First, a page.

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Members of the bacterial genus Bifidobacterium are gram positive, strictly anaerobic, non-spore-forming, and usually branch-shaped, rod bacteria. As this species of bacteria is primarily anaerobic and typically thrives in the absence of oxygen, the oxygen-poor environment in the large intestine makes the perfect home for them.
With more than 30 species already identified, Bifidobacterium represents one of the largest genera within the Actinobacteria phylum. This genus of bacteria was isolated in 1899 from the faeces of breastfed babies; this fact is of particular interest as Bifidobacterium are the most common genus of bacteria found in the intestines of healthy infants. Bifidobacterium are found mainly in animals and humans.
This prevalence of Bifidobacterium in the gut of breastfed infants may be due to the ability of this species to metabolise lactose (milk sugars). In infants who are breastfed, Bifidobacteria constitute about 90% of their intestinal bacteria; however, it is interesting to note that this number is typically lower in formula-fed infants. The lower number of Bifidobacteria in formula-fed babies might account for the higher incidence of diarrhoea and allergies that has been noted in these babies.
While Bifidobacterium infantis, Bifidobacterium breve, and Bifidobacterium longum are the largest group of bacteria found in the intestine of infants, Bifidobacteria are said to be only the 3rd or 4th largest group in adults and comprise only 3-6% of adult faecal flora. It is noted that populations of Bifidobacteria decline quite rapidly as humans reach old age, which could account for the gastro-intestinal difficulties that are so common in older people.
Bifidobacterium are known as LAB (Lactic Acid Bacteria) as they ferment carbohydrates, and produce lactic acid as a primary metabolic end product of the fermentation process. More specifically, Bifidobacteria are known to have the ability to break down oligosaccharides, complex carbohydrates made up of multiples of simple sugars such as glucose, which are often referred to as ‘prebiotics’.
The production of lactic acid by Bifidobacterium, and the resulting acidification of their environment, helps to inhibit the growth of other micro-organisms that are not conducive to their own existence or the health of their host, such as pathogenic bacteria and yeasts. The pathogens do not thrive in a low pH (acidic) environment, so this action helps to maintain a healthy balance of intestinal flora; provides protection from pathogenic intruders; helps to aid mineral absorption for the host, and may help to protect against intestinal permeability or ‘leaky gut’, a condition associated with higher levels of pathogenic micro-organisms in the intestines.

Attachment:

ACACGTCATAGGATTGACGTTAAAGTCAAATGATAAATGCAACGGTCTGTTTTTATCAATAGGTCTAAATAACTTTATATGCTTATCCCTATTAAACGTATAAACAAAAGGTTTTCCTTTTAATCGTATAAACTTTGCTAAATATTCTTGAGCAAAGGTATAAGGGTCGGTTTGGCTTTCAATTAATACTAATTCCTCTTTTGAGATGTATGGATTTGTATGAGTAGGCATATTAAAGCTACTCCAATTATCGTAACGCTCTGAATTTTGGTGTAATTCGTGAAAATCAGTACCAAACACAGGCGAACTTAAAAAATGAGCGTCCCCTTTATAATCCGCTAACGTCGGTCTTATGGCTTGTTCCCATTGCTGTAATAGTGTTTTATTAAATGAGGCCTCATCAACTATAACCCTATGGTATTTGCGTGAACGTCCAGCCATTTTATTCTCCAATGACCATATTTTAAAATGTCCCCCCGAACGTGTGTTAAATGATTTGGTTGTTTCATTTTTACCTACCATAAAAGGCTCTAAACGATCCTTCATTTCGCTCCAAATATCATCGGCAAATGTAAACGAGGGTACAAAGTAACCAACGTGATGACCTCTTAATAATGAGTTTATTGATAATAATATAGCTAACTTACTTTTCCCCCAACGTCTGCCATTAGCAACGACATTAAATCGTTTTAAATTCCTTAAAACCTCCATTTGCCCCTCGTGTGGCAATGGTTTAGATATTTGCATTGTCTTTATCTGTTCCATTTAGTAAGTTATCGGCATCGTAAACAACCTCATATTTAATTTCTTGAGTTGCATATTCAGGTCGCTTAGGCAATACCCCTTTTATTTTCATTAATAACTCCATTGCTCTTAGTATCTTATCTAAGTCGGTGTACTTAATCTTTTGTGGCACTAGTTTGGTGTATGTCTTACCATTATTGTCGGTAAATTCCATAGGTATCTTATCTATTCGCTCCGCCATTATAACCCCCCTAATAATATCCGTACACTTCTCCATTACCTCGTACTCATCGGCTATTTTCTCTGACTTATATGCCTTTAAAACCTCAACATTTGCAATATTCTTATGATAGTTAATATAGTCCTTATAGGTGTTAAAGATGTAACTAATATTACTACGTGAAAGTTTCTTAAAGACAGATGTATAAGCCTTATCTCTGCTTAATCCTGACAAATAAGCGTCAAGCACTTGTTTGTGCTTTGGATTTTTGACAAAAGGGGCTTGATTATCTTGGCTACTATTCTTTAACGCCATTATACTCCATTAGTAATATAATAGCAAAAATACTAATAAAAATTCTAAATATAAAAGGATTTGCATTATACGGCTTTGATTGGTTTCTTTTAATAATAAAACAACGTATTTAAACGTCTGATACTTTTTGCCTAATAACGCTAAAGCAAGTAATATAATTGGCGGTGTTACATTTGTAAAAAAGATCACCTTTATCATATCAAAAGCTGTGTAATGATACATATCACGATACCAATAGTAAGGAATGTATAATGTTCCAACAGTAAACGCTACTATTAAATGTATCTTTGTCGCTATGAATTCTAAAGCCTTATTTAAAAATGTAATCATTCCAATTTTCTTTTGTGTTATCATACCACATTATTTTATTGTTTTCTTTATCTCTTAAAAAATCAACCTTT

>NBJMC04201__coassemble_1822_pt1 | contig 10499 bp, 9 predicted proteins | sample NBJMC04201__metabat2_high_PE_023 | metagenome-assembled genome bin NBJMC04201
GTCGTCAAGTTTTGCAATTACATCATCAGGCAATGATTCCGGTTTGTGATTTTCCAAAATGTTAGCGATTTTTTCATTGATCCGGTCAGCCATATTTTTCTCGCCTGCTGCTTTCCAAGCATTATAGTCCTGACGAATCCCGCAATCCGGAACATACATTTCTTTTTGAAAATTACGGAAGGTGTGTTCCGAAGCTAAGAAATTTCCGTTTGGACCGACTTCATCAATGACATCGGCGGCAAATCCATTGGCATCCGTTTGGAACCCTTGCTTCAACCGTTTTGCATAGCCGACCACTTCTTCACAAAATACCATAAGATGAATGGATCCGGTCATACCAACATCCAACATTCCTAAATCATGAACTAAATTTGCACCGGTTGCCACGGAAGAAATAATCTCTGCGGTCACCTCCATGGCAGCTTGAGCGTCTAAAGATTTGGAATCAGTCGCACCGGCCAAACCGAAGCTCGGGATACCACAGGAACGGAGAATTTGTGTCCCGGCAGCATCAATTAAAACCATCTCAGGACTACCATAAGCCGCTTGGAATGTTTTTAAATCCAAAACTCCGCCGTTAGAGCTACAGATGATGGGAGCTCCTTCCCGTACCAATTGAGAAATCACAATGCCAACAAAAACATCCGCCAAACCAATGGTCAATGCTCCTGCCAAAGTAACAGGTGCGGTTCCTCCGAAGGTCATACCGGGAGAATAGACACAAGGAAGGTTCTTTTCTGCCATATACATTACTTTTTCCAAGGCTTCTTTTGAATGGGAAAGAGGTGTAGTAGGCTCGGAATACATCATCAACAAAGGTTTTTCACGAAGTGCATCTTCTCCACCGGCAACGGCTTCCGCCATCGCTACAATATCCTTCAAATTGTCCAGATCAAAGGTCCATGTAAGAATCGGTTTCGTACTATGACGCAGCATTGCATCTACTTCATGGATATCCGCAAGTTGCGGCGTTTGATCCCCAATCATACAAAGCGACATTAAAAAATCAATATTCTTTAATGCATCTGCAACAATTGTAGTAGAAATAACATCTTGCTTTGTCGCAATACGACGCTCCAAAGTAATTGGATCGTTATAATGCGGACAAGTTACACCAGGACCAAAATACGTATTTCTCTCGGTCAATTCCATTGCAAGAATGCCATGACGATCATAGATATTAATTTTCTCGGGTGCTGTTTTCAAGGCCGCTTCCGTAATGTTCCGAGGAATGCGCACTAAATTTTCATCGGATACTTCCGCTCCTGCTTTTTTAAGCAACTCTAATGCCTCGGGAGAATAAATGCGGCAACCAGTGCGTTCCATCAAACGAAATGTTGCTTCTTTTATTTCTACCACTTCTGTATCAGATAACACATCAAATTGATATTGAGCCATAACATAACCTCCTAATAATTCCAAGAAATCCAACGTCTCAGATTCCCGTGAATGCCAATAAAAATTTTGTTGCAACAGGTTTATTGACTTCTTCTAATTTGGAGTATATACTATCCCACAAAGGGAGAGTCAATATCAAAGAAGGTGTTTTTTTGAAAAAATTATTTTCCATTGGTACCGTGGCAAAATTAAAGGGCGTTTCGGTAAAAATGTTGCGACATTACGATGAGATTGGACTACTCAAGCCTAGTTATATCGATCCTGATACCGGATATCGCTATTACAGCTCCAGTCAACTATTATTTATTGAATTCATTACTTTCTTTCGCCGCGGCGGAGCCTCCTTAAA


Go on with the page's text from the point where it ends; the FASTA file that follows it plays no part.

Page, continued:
But whilst they are more commonly known for being lactic acid producers, Bifidobacteria actually produce a large amount of acetic acid, a short chain fatty acid (SCFA). Acetic acid is even more effective than lactic acid at reducing problematic yeasts and moulds in the gut environment, another factor that renders this genus of bacteria a highly desirable resident of the colon.
As some properties & benefits of probiotics may be strain-specific, this database provides even more detailed information at strain level. Read more about the strains that we have included from this genus below.
Not all the strains in the Database are included in the Optibac Probiotics range as this is an educational resource.
Bifidobacterium lactis strains: Bifidobacterium lactis Bi-07®, Bifidobacterium lactis BB-12®, Bifidobacterium lactis HN019 and Bifidobacterium lactis Bl-04®.
Bifidobacterium infantis strains: Bifidobacterium infantis 35624.
Bifidobacterium breve strains: Bifidobacterium breve M-16V®.
For more insights and professional updates on probiotics, please visit the Probiotic Professionals pages.
Baffoni L.B. et al., (2013), ‘Identification of species belonging to the Bifidobacterium genus by PCR-RFLP analysis of a hsp60 gene fragment’, BMC Microbiology, 13:149.
Conlon, M. A., & Bird, A. R. (2015), ‘The Impact of Diet and Lifestyle on Gut Microbiota and Human Health’. Nutrients, 7(1), 17–44.
Lee Y., & Salminen S., (2009), ‘Handbook of Probiotics and Prebiotics’, Hoboken, New Jersey: John Wiley & Sons, pp 7-14.
Mayo, B. & van Sinderen, D., (2010), ‘Bifidobacteria: Genomics and Molecular Aspects’.Poole: Caister Academic Press.
Mitsuoka, T., (1996), ‘Intestinal flora and human health’. Asia Pacific J. Clin. Nutr., 5:2-9.
Garrity G., (1986), Bergey’s Manual of Systematic Bacteriology (Vol. 2, The Proteobacteria). Baltimore, MD: Williams & Wilkins, pp. 1418-1434.
Information on this genus was gathered by Joanna Scott-Lutyens BA (hons), DipION, Nutritional Therapist; and Kerry Beeson, BSc (Nut.Med) Nutritional Therapist.
Last updated - 18th September, 2018